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Why Oil May Regain Upward Momentum

Why Oil May Regain Upward Momentum

Experts have predicted that positive…

Zainab Calcuttawala

Zainab Calcuttawala

Zainab Calcuttawala is an American journalist based in Morocco. She completed her undergraduate coursework at the University of Texas at Austin (Hook’em) and reports on…

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Oil Prices Set To Rise as Supply-Demand Gap Closes Up

oil rig

Oil prices are poised to climb over the coming weeks as supply and demand approach parity, according to analysts who spoke to CNBC as the remnants of Hurricane Harvey continues to ravage Houston, the energy capital of the United States.

A rise in oil demand for 2017 made large strides in closing the gap between available crude and the number of willing buyers, sources said.

"[Oil prices] should be going up because inventories have been drawing at a phenomenal pace over the past few weeks and months," Amrita Sen of Energy Aspects said.

Both West Texas Intermediate and Brent barrel prices traded down on Tuesday as Tropical Storm Harvey continues to pound the U.S. Gulf coast. The spread between the two benchmarks grew to over $5 – the widest in over two years – not completely due to the inclement weather in Texas.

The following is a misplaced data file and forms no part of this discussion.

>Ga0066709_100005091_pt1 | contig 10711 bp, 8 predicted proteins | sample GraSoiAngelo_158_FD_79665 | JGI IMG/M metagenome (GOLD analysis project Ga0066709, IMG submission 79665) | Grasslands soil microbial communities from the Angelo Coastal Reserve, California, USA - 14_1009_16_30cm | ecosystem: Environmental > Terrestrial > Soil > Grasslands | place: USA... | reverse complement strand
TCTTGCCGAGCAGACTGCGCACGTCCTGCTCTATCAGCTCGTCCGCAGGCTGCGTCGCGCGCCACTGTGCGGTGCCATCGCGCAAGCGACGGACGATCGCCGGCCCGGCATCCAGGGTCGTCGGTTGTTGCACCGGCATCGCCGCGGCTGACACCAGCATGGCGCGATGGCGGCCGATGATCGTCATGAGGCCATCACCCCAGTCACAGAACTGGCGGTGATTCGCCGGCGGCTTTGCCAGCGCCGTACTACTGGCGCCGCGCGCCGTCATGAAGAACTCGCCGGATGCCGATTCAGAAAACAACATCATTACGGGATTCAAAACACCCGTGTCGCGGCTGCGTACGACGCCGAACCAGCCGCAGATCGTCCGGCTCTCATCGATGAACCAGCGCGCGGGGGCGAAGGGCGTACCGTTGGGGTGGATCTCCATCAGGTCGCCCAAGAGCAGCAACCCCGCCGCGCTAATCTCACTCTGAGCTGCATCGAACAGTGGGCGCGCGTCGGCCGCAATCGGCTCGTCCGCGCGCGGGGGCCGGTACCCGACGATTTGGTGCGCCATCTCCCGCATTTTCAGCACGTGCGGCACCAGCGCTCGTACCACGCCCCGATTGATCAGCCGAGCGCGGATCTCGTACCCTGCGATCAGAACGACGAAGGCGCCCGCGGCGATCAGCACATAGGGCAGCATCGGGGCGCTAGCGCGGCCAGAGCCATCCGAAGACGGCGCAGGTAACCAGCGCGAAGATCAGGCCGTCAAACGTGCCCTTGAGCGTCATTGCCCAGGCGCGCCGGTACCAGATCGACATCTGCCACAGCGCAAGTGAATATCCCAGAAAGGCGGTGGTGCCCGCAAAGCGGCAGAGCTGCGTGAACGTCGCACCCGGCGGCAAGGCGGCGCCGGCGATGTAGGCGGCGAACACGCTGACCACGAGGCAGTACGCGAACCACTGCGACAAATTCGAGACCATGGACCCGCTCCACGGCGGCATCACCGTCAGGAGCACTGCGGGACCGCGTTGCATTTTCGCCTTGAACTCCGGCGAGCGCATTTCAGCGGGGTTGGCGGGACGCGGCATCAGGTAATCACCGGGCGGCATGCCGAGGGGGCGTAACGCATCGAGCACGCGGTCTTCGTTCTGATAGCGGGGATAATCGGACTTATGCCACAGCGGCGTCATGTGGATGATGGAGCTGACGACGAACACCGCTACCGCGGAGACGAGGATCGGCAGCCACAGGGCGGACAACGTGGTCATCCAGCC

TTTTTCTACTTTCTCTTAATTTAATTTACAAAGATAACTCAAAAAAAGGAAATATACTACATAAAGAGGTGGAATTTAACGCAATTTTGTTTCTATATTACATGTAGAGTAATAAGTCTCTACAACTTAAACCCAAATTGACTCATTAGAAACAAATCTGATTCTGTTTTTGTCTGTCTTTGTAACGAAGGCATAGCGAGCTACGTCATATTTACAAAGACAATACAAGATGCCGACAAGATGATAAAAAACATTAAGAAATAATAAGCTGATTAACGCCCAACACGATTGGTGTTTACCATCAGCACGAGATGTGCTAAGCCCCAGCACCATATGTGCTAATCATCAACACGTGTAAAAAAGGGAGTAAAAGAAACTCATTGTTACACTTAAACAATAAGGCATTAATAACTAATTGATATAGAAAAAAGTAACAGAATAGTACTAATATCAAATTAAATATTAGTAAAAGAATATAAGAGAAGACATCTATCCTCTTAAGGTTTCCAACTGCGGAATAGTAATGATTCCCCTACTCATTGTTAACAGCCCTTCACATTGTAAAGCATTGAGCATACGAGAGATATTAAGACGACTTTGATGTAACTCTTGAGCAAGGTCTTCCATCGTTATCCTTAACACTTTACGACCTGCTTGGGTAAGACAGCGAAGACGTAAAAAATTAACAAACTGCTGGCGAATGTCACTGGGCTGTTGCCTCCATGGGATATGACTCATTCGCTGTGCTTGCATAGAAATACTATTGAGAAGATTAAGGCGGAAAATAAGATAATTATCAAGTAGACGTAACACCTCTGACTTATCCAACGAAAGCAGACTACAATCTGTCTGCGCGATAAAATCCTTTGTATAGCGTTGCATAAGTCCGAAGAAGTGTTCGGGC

"Harvey has widened the Brent-WTI spread to almost $6, but North Sea maintenance, new disruptions, and higher U.S. output were already driving the spread wider," a note from Barclays said.

Oil refiners have shut down around 1 million bpd of refining capacity in Texas, Bloomberg reported on Friday, just as the storm was getting ready to hit the Gulf coast. Oil refineries in Corpus Christi operated by Citgo Petroleum, Valero Energy Corp, and Flint Hills Resources have also started to shut down ahead of the landfall. Related: China Creates World’s Biggest Power Group With $271B In Assets

Shell, Exxon, and Anadarko had reduced production in the Gulf of Mexico ahead of the storm.

“The biggest impact of this storm will be a significant reduction of crude oil imports into the Texas Gulf Coast,” Andy Lipow at Lipow Oil Associates, a Houston-based consultancy, told the Financial Times, adding that the refinery shutdowns and possible flooding could raise national gasoline prices by 5 to 10 cents a gallon.

By Zainab Calcuttawala for Oilprice.com

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